Report: British Library Cyber Incident Review

Learning Lessons From the Cyber-Attack: British Library Cyber Incident Review

Note to Readers

This report, issued during the first week of March of 2024, should be reviewed by all who partner with research libraries, providing content and platform services. The full report is only 18 pages in length, but notes areas of vulnerability that are common to institutional libraries and offers sector-wide lessons for follow-up. NISO I/O is providing only clips from the report here; we urge the information community to read the report in full

Table of Contents

  • Executive Summary
  • Causality - Understanding the Attack
  • Impact
  • Crisis Response and Recovery 
  • Technology Infrastructure
  • Future Risk Assessment
  • Learning Lessons From the Attack

Of interest is a corroborating message of the concern for libraries, appearing on the London School of Economics blog regarding the findings in the report.  

From the Executive Summary

This paper provides an overview of the cyber-attack on the British Library that took place in October 2023 and examines its implications for the Library’s operations, future infrastructure, risk assessment and lessons learned.


Our major software systems cannot be brought back in their pre-attack form, either because they are no longer supported by the vendor or because they will not function on the new secure infrastructure that is currently being rolled out. This includes our main library services platform, which supports services ranging from cataloguing and ingest of non-print legal deposit (NPLD) material to collection access and inter-library loan. Other systems will require modification or migration to more recent software versions before they can be restored in the new infrastructure. Our cloud-based systems, including finance and payroll, have functioned normally throughout the incident.

The paper outlines the impact of the attack on the delivery of the Library’s mission and its public purposes. Most severely hit during the crisis have been our purposes relating to Custodianship and Research, as these have been directly impacted by the loss of core systems relating to collection access. Our public purposes relating to Business, Culture, Learning and International partnership have been relatively less affected, with on-site services and activities continuing largely without significant interruption, as have our partnership networks with public libraries. Exhibitions and on- site cultural events have exceeded their targets during the period.


The paper considers the attack in the context of the Library’s historic technology infrastructure. The Library’s unusually diverse and complex technology estate, including many legacy systems, has roots in its origins as the merger of many different collections, organisational cultures and functions. We believe that the nature of this legacy infrastructure contributed to the severity of the impact of the attack. The historically complex shape of the network allowed the attackers wider access than would have been possible in a more modern network design, and the reliance of older applications on manual processes to pass data from one system to another increased the volume of staff and customer data held in multiple copies on the network.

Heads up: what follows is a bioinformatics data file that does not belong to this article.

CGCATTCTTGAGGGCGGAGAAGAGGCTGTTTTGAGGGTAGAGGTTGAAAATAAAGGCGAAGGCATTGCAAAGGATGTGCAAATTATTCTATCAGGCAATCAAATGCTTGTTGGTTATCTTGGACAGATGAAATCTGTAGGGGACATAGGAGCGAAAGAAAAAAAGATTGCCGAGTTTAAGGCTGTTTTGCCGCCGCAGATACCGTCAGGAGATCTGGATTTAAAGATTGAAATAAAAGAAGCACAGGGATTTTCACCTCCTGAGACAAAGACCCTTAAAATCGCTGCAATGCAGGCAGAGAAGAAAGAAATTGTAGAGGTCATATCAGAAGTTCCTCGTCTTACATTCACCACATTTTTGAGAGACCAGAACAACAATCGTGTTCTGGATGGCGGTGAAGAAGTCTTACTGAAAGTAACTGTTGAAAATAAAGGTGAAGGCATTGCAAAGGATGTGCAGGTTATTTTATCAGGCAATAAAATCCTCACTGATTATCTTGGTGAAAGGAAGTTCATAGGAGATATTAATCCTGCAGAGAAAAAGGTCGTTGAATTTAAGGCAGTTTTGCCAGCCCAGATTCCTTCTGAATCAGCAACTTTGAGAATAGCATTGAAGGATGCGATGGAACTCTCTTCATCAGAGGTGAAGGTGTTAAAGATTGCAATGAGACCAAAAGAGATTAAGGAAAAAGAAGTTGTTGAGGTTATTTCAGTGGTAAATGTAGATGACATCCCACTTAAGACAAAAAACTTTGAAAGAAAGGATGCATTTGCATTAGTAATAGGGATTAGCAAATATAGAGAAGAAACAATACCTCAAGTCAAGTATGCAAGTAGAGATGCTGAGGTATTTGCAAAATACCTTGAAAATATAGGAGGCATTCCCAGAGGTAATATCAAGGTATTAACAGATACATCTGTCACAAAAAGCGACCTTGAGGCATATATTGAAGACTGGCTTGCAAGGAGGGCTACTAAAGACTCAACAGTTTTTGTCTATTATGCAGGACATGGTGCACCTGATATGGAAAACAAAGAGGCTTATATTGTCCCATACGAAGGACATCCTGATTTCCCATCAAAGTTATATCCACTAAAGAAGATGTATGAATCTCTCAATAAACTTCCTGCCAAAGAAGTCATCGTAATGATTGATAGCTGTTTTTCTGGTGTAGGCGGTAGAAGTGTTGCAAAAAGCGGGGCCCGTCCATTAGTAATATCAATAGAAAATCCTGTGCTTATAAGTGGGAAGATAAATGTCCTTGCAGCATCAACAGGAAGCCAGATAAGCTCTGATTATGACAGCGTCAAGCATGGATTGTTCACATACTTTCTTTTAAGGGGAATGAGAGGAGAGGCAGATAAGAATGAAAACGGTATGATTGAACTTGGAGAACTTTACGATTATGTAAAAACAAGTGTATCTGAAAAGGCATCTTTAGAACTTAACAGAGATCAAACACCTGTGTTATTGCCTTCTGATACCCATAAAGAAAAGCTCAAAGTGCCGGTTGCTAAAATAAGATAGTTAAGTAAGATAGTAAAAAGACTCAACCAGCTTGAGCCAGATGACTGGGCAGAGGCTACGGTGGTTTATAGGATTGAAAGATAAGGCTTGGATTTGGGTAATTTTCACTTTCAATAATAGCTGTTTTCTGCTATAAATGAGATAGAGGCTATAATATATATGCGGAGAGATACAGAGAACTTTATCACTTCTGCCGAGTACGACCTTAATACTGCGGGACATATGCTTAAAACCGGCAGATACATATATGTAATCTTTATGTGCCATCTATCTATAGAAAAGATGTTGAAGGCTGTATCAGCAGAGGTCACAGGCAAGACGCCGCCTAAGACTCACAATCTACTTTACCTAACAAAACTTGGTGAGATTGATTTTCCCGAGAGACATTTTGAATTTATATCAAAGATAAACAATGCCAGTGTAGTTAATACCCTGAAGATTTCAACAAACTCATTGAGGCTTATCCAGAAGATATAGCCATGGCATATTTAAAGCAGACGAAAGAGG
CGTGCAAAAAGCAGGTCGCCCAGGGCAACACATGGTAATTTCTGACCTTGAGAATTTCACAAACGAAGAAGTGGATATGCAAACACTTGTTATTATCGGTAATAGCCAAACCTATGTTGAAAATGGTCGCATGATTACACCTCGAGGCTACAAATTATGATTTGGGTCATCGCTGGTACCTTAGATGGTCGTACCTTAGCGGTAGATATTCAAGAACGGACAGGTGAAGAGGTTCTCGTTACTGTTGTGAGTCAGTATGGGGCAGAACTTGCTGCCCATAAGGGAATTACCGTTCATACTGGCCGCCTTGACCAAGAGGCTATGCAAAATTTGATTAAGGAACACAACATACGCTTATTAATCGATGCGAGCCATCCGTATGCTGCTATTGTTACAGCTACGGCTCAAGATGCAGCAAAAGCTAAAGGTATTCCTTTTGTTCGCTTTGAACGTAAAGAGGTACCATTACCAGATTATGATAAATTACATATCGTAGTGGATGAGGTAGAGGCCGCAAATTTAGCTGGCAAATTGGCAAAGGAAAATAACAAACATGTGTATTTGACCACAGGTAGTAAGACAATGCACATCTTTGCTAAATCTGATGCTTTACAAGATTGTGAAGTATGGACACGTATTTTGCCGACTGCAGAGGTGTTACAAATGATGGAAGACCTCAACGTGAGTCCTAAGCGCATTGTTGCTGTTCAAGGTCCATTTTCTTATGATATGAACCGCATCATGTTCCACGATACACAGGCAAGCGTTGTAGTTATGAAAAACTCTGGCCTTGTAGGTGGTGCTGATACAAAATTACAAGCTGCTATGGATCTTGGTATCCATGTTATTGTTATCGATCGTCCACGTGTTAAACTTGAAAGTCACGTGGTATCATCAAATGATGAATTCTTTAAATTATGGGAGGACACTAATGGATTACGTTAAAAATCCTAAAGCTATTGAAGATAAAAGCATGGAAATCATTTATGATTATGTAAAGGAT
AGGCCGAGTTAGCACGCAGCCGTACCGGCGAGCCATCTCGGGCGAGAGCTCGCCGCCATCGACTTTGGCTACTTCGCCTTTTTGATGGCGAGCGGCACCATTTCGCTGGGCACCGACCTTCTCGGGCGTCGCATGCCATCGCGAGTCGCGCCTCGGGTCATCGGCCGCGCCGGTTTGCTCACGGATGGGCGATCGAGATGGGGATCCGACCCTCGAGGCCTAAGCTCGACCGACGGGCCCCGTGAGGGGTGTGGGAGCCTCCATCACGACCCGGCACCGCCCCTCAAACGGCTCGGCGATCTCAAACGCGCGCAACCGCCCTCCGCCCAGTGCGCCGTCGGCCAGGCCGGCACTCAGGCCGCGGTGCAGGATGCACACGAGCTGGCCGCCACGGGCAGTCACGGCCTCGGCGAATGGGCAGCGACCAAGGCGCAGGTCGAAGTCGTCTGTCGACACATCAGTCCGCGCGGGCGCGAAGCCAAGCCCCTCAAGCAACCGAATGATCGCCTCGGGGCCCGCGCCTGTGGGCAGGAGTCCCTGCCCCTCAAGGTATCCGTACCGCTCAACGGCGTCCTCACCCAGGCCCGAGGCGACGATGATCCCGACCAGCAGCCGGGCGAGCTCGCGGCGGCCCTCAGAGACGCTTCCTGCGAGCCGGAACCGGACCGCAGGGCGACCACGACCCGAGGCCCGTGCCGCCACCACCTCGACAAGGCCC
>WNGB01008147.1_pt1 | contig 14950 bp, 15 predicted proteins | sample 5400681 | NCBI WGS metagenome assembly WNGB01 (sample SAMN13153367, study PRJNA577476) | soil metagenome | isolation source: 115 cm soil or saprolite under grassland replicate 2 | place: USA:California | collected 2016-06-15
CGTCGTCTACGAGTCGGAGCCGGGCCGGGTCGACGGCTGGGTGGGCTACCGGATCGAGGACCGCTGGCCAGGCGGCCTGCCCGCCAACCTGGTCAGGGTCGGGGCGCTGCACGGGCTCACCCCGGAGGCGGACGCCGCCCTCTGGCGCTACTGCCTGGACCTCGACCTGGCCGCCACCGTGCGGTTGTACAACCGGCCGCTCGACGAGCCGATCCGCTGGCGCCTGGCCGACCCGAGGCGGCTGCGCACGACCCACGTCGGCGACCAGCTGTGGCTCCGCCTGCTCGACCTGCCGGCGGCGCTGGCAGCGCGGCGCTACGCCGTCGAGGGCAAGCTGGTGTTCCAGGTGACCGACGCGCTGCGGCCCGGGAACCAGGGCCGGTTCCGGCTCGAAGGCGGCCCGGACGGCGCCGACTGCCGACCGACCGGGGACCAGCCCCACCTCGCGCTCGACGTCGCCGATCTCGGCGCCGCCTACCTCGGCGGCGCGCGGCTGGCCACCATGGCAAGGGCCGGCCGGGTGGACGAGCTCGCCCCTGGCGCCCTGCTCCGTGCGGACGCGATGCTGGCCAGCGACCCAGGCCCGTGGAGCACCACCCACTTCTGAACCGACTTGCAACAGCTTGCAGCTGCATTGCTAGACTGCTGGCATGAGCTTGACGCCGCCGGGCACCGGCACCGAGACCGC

Future risk assessments must take into account the increased risk of major attacks on the Library and the significant culture change needed to fully embed cyber security at the heart of technology rebuild and all processes going forward. The challenge of rebuilding our technology infrastructure in full also brings risks of capacity and capability within our Technology department, which will need to be actively addressed. Due to the complexity of restoring, modifying, consolidating, retiring, rebuilding or replacing a large number of systems at the same time there will need to be a careful balance of informed analysis, visionary design, and firm objective setting and management.

We expect the balance between cloud-based and onsite technologies to shift substantially towards the former in the next 18 months, which will come with its own risks that need to be actively managed, even as we substantially reduce security and other risks by making this change.

Finally, the paper aims to ensure a common level of understanding of key factors that may help libraries, peer institutions and other organisations to learn lessons from the British Library’s experiences since the attackers first struck. To this end, we also append a list of lessons we have learned on our own account, including some that may have wider relevance to our peers and partners.